American Canine Association

Breeds

Breed Name: Australian Sheepdog


History

It may be a surprise to many that the Australian Sheepdog was not developed in Australia at all, and in fact originated in the mountains. This breed is believed to of been created by crossing Spanish breeds together and at some point, the Collie. Today, we know this breed as the Australian Sheepdog and it is an incredible farm and herding breed.

Appearance

In general, both males and females measure 20-24 inches in height and generally weighs 45-65 pounds in weight. Built lean and active, this breed is considered a large breed dog. Their two ears should be large and triangular, folded down alongside of their face. Please note that in some cases, one or both ears may be erect on top of their head. This breed has a double layer coat that is medium in length. They are available in solid red with and without markings, blue merle, red merle, and black. Depending on preference of owner, their tail may, or may not be docked. In general they have a shorter tail. A beautiful trait of this breed is that their eyes are oval and are available in blues, browns, ambers, and multi color at times, also known as "marbling".

Temperament

Known for their immense agility, working and herding skills, this breed is no doubt, highly active. The Australian Sheepdog requires much physical and mental exercise daily in order to remain happy and healthy. This breed is NOT recommended for apartment living. They require a long daily walk or jog, along with mental activity and a job to do. When not receiving these key requirements, this breed can develop excessive barking, anxiety and possibly aggression, This breed is best on a farm, or several acres to roam within a properly installed fence. Great with family, the Australian Sheepdog is loving and protective over its loved ones. It is important to note that if you do have small children, this breed may possibly attempt "herding" them. This is something that is within the genes of the breed, as they feel it is their job. Positive reinforcement training methods are the ONLY training methods we recommend.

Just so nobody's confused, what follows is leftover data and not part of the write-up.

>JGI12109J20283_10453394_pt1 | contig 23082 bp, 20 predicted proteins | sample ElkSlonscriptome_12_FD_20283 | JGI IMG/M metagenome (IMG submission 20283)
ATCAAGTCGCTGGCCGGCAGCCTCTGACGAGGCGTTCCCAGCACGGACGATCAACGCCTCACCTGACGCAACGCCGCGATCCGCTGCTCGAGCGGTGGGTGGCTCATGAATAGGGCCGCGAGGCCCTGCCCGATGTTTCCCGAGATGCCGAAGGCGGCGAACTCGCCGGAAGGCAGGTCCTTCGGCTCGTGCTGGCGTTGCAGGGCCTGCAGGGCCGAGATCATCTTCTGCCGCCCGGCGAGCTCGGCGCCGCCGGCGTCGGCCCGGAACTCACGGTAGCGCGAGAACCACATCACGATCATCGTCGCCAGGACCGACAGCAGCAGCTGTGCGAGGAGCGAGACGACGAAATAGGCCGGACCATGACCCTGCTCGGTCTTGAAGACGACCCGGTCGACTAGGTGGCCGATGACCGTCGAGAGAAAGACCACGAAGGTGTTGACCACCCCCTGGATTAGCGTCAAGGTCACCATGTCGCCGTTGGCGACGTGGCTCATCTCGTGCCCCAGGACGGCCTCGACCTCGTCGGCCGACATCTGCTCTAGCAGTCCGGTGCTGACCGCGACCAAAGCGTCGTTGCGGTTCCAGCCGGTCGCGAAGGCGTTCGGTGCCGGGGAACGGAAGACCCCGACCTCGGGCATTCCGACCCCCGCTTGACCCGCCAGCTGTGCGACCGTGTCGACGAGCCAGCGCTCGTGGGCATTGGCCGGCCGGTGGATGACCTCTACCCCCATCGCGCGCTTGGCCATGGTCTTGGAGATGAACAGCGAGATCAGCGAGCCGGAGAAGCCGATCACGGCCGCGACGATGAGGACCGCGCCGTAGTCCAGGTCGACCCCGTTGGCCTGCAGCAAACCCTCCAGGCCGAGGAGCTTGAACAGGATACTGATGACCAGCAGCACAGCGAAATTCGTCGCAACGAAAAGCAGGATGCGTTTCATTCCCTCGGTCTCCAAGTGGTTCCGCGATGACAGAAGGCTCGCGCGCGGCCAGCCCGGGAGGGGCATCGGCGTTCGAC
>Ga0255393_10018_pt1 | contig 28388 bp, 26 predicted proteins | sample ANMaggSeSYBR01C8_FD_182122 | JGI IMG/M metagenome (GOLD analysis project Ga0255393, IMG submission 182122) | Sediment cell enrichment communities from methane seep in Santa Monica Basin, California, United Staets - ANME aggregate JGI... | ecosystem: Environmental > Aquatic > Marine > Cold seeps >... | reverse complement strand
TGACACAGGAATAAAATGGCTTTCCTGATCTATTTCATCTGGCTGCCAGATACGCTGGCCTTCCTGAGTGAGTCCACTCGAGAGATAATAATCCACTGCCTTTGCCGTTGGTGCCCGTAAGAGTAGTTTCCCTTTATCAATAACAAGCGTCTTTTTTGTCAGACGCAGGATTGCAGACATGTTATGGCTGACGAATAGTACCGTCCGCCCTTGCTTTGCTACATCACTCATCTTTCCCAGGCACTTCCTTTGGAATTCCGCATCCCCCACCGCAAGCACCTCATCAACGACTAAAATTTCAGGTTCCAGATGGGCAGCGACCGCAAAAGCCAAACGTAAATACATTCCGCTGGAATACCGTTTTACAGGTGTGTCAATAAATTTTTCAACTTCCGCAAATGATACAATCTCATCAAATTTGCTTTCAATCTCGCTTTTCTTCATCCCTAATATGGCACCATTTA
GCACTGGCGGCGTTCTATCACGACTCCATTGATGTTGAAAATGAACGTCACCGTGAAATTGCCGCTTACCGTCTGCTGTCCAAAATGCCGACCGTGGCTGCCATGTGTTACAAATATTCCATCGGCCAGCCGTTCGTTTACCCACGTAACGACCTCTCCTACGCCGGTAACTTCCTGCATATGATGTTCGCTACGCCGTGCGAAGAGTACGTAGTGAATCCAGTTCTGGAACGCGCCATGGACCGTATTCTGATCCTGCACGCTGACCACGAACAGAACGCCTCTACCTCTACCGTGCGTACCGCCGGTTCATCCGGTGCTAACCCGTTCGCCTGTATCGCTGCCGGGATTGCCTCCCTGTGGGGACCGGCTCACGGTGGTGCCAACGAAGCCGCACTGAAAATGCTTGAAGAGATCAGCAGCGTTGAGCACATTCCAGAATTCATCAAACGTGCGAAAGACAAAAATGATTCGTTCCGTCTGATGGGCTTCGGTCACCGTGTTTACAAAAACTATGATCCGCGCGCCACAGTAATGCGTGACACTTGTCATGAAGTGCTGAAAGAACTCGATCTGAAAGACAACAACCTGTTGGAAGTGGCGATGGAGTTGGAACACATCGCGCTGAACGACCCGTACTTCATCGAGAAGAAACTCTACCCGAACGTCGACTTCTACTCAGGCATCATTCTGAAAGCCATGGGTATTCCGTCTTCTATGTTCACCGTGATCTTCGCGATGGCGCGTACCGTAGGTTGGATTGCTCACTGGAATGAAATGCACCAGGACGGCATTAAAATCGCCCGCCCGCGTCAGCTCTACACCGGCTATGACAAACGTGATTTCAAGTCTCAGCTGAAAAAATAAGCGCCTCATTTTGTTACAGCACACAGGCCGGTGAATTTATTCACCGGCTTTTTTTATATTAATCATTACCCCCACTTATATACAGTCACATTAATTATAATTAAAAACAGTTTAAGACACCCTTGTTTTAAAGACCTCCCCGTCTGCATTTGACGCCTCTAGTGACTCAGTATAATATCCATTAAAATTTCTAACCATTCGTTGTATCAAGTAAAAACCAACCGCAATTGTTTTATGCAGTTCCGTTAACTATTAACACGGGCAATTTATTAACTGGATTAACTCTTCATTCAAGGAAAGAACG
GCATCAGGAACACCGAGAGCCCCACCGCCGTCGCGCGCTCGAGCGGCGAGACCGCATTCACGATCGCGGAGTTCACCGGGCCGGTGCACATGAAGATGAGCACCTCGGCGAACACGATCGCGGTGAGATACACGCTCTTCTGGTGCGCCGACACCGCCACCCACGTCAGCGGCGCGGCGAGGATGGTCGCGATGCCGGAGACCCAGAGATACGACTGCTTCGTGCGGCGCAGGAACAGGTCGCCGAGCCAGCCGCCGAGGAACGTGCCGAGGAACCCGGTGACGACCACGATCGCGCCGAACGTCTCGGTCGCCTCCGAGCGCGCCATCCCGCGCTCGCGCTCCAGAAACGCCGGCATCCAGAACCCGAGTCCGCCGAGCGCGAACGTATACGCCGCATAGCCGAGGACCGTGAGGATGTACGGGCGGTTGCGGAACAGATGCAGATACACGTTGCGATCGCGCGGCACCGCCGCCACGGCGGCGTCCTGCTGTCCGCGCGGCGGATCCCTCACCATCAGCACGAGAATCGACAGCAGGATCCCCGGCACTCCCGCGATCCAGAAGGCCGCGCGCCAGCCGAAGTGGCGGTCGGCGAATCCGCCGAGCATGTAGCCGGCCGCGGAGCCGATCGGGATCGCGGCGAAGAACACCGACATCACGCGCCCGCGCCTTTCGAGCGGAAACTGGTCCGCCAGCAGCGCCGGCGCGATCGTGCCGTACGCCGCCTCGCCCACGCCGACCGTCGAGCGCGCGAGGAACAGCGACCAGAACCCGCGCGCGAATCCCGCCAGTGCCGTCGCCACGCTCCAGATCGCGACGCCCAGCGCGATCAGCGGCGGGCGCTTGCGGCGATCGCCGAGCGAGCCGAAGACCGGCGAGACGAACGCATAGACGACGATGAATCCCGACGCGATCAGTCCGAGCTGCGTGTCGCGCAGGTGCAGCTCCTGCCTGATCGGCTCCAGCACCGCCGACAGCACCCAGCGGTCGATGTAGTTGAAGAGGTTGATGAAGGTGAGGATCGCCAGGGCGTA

Grooming

This breed does shed. Daily brushing and bathing when needed. Pay close attention to coat after coming in from outdoors, to prevent knots.

Special Notes

This breed is prone to deafness and blindness. There are other major health issues that this breed is prone to. Please note that this breed is not meant for everyone. This breed needs much physical and mental activity every day to remain happy and healthy. Please fully educate yourself prior to adding one to your family to ensure this is the correct breed of choice. Do not add this dog to your home unless you can provide life long physical and financial care. A properly installed fence is highly recommended for this breed. All dogs originate from wolves (Canis Lupus). Each breed of dog was originally created by mixing different breeds together in an effort to bring forth certain characteristics. Once a breeder has created acceptable “breed characteristics” within their bloodline and these “breed characteristics” have shown to be reliably reproduced in the offspring for three (3) generations, the bloodline may be upgraded from the category of “foundation stock” to “pure-bred”. The same “pure-bred” breed standards vary from different continents, countries, territories, regions, breed clubs, and canine pure-breed registries depending on the goals of their breeders. Dog DNA testing companies can have accurate results for a specific bloodline of a small colony of dogs. However, there are tens of thousands of different bloodlines in the world which have not yet been tested for marker baseline results by Dog DNA testing companies as of 2017. For this reason Dog DNA testing companies do not guarantee the 100% accuracy of their breed lineage results and will also show different marker results for the same pure-bred breed in different continents, countries, territories, regions, breed clubs, and canine pure-breed registries depending on the goals of their breeders.

© 2017 American Canine Association, Inc.